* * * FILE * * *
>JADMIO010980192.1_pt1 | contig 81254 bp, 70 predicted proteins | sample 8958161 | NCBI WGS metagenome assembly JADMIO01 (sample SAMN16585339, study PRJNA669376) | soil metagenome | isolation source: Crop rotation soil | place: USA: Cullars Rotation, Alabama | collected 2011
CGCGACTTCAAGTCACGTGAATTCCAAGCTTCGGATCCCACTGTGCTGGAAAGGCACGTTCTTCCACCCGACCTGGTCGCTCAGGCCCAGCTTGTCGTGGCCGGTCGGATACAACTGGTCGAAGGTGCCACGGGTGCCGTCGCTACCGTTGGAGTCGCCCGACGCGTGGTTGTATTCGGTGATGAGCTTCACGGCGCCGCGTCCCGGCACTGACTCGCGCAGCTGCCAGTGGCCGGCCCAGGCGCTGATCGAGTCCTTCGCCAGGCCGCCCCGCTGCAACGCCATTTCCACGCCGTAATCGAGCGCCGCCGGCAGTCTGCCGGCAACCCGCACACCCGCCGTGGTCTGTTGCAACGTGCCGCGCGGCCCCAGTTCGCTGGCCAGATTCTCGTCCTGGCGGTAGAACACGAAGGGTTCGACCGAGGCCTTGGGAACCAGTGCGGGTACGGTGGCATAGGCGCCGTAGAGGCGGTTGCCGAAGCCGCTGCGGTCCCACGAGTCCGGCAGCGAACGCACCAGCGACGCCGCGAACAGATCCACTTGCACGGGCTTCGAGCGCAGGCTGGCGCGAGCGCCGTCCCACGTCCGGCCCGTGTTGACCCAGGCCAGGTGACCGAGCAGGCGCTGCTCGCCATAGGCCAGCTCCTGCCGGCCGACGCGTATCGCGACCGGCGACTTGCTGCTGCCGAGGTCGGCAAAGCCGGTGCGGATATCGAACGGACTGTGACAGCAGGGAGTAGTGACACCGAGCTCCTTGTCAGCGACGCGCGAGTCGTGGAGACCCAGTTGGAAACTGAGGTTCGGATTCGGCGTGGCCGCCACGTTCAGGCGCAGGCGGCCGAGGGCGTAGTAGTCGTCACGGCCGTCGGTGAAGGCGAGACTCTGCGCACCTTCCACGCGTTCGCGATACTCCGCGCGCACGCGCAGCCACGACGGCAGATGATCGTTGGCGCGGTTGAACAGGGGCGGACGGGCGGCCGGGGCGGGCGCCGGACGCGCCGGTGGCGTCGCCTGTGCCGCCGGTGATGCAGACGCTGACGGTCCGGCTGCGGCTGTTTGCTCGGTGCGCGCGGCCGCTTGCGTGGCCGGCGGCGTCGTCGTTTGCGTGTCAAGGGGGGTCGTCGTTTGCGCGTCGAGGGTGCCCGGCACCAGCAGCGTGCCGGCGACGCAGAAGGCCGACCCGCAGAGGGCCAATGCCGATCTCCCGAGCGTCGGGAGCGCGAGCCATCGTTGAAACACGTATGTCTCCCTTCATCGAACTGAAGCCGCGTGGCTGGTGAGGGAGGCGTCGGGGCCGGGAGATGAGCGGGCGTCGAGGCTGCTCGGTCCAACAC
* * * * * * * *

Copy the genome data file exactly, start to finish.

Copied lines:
>JADMIO010980192.1_pt1 | contig 81254 bp, 70 predicted proteins | sample 8958161 | NCBI WGS metagenome assembly JADMIO01 (sample SAMN16585339, study PRJNA669376) | soil metagenome | isolation source: Crop rotation soil | place: USA: Cullars Rotation, Alabama | collected 2011
CGCGACTTCAAGTCACGTGAATTCCAAGCTTCGGATCCCACTGTGCTGGAAAGGCACGTTCTTCCACCCGACCTGGTCGCTCAGGCCCAGCTTGTCGTGGCCGGTCGGATACAACTGGTCGAAGGTGCCACGGGTGCCGTCGCTACCGTTGGAGTCGCCCGACGCGTGGTTGTATTCGGTGATGAGCTTCACGGCGCCGCGTCCCGGCACTGACTCGCGCAGCTGCCAGTGGCCGGCCCAGGCGCTGATCGAGTCCTTCGCCAGGCCGCCCCGCTGCAACGCCATTTCCACGCCGTAATCGAGCGCCGCCGGCAGTCTGCCGGCAACCCGCACACCCGCCGTGGTCTGTTGCAACGTGCCGCGCGGCCCCAGTTCGCTGGCCAGATTCTCGTCCTGGCGGTAGAACACGAAGGGTTCGACCGAGGCCTTGGGAACCAGTGCGGGTACGGTGGCATAGGCGCCGTAGAGGCGGTTGCCGAAGCCGCTGCGGTCCCACGAGTCCGGCAGCGAACGCACCAGCGACGCCGCGAACAGATCCACTTGCACGGGCTTCGAGCGCAGGCTGGCGCGAGCGCCGTCCCACGTCCGGCCCGTGTTGACCCAGGCCAGGTGACCGAGCAGGCGCTGCTCGCCATAGGCCAGCTCCTGCCGGCCGACGCGTATCGCGACCGGCGACTTGCTGCTGCCGAGGTCGGCAAAGCCGGTGCGGATATCGAACGGACTGTGACAGCAGGGAGTAGTGACACCGAGCTCCTTGTCAGCGACGCGCGAGTCGTGGAGACCCAGTTGGAAACTGAGGTTCGGATTCGGCGTGGCCGCCACGTTCAGGCGCAGGCGGCCGAGGGCGTAGTAGTCGTCACGGCCGTCGGTGAAGGCGAGACTCTGCGCACCTTCCACGCGTTCGCGATACTCCGCGCGCACGCGCAGCCACGACGGCAGATGATCGTTGGCGCGGTTGAACAGGGGCGGACGGGCGGCCGGGGCGGGCGCCGGACGCGCCGGTGGCGTCGCCTGTGCCGCCGGTGATGCAGACGCTGACGGTCCGGCTGCGGCTGTTTGCTCGGTGCGCGCGGCCGCTTGCGTGGCCGGCGGCGTCGTCGTTTGCGTGTCAAGGGGGGTCGTCGTTTGCGCGTCGAGGGTGCCCGGCACCAGCAGCGTGCCGGCGACGCAGAAGGCCGACCCGCAGAGGGCCAATGCCGATCTCCCGAGCGTCGGGAGCGCGAGCCATCGTTGAAACACGTATGTCTCCCTTCATCGAACTGAAGCCGCGTGGCTGGTGAGGGAGGCGTCGGGGCCGGGAGATGAGCGGGCGTCGAGGCTGCTCGGTCCAACAC